im using 845glly mother board. it doesnt have sata port. i want to buy a high capacity Hard Disk. SATA is low priced and future safe. but if i want to connect it to my mother board i have to buy either IDE to SATA converter or PCI to SATA converter. which is better option IDE->SATA or PCI->SATA
jack... I've added a SATA drive to an old PC that only had IDE connections and went with a PCI card like treefrog linked to (it was around $10 - $15). It worked just fine for me, although I can't comment in terms of performance (i.e., will it be as fast as connecting directly to a MoBo w/SATA ports built in), because I never got around to actually doing any tests before I built a new PC & took the drive out.
Some posters here in other threads have said the simple IDE-to SATA adapter modules are sometimes OK but sometime unreliable. Most who have used a proper SATA controller as an add-on card in a PCI slot find they work well.
There is one small issue which may not matter to you, but that depends on your plans. Using a PCI-slot SATA controller card and then trying to use the SATA disk as a BOOT disk does not always work. Using the SATA disk for just data is fine - no problem. But a mobo like yours does not have a set of code in its BIOS that allows booting from a SATA device it does not have. SOME such boards, however, had a BIOS feature that allows it to "add on" some BIOS code contained in an add-on card in the PCI slots. In those cases IF you have a BIOS with this capability AND IF the SATA controller card you buy has the necessary BIOS extension to allow booting from a SATA drive attached to the card, you may be able to use the SATA drive as a boot device. But even without that, you most certainly CAN use it as a data storage device. You just need to have a bootable IDE (PATA) drive in the system, too.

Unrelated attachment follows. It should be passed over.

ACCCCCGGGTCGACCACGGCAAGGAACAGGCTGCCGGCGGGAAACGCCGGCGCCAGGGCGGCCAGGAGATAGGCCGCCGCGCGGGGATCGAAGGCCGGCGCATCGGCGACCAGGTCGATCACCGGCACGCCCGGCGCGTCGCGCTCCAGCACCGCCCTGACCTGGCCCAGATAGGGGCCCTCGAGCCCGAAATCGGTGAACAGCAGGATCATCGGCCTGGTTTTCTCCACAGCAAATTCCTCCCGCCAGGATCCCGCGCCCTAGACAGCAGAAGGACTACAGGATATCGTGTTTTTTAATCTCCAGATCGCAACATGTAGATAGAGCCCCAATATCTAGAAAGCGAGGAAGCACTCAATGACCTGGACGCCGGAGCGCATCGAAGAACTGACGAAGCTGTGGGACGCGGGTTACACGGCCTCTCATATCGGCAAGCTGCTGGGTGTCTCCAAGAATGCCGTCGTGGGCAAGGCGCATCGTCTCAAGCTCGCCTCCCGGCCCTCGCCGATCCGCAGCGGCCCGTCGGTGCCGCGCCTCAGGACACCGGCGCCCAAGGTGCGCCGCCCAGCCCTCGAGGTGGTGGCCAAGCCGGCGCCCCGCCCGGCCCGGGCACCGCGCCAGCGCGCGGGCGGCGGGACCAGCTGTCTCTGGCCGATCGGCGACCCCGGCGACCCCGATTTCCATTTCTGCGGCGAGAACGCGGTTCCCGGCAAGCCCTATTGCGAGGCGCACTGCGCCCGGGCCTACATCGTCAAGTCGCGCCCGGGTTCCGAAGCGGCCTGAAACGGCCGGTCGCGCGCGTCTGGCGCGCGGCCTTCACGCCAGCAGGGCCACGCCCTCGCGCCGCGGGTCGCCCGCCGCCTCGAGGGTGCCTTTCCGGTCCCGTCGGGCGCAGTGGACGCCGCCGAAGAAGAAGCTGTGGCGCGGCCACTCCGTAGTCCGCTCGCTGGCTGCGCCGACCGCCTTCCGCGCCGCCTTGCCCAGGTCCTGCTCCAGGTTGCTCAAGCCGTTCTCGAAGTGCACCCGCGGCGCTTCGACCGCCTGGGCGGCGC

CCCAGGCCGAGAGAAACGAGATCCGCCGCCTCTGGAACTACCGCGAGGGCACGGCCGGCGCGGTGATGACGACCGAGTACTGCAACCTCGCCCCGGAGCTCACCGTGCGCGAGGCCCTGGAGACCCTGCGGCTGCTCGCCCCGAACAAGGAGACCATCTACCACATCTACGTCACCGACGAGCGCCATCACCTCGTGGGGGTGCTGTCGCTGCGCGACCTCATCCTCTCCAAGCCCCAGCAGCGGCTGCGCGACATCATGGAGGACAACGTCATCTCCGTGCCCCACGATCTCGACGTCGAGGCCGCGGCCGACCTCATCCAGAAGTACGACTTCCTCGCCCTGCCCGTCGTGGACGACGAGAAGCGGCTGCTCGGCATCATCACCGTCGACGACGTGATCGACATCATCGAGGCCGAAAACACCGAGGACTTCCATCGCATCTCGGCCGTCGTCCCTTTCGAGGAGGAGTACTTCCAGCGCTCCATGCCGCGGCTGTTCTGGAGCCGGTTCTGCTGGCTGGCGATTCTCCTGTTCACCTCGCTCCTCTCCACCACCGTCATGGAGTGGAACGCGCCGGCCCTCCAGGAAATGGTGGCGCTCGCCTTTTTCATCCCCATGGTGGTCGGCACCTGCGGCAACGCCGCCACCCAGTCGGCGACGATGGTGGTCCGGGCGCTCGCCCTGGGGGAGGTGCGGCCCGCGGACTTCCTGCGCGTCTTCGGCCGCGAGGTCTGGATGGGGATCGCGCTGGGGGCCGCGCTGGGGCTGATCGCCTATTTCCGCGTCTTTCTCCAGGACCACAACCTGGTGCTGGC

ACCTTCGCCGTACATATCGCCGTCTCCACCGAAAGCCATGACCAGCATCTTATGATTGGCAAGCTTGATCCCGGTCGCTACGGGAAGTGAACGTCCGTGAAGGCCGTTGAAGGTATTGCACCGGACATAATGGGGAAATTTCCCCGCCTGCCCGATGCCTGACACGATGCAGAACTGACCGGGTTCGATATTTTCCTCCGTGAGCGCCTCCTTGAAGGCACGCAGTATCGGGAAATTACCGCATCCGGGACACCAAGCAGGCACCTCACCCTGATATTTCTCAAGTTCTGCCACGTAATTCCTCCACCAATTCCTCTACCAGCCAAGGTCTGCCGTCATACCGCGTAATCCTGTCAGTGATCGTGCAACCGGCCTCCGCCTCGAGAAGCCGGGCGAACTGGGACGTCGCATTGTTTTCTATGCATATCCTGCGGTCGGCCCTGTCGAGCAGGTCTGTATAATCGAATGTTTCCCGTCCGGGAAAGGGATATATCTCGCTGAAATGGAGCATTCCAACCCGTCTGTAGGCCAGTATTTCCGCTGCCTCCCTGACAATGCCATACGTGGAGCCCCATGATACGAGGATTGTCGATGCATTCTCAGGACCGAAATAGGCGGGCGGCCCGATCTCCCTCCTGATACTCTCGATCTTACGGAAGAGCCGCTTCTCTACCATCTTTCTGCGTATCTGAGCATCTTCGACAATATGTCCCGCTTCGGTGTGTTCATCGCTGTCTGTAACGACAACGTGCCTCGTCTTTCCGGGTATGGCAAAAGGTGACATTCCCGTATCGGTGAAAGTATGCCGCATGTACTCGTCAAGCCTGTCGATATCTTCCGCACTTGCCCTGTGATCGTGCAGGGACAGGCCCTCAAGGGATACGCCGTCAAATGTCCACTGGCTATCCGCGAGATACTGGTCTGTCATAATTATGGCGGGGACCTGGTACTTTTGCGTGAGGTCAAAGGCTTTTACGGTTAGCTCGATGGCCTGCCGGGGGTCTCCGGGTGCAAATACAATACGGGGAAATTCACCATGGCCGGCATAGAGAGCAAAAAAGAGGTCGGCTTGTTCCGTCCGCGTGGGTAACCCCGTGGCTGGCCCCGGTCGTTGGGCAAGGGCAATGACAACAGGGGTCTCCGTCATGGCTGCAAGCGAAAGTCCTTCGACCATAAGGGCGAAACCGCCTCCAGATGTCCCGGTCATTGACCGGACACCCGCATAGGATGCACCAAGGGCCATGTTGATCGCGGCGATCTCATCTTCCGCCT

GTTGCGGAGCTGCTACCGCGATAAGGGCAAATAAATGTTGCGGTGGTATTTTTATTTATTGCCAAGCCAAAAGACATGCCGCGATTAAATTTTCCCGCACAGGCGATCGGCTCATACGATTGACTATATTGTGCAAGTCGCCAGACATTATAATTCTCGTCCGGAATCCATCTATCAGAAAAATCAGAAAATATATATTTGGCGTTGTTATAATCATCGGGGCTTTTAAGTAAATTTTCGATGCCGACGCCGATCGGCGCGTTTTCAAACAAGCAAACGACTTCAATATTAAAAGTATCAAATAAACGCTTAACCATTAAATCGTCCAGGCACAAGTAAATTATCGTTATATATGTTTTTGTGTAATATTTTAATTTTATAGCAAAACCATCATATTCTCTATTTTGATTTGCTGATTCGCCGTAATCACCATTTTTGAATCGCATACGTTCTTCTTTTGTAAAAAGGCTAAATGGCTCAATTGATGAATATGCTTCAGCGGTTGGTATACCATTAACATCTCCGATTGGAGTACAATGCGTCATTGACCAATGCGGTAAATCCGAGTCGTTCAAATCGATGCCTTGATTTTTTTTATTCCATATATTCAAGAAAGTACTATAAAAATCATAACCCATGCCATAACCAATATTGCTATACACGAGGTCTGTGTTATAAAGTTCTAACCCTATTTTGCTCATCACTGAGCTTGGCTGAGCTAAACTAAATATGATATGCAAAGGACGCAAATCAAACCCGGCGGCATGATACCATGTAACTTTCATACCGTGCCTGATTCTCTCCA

Knowing what SATA is, is not the issue. My point was that, for an add-on HDD controller of whatever disk persuasion to allow you to BOOT from one of the drives attached to it, you need two things. One most certainly is the BIOS code extensions that give the mobo BIOS the ability to deal with those drives and the card in such a way that the OS sees no distinction and treats the drives just like any other, and I understand many such cards have that. The other is that the mobo BIOS must have been designed in the first place to use such code extensions present on PCI cards, and a few mobos do not. But even if this fails so that you cannot BOOT from a HDD attached to the controller card in a PCI slot, you will always be able to use those HDD's as data storage devices because any drivers necessary can be installed in the OS to be loaded automatically from the actual boot drive.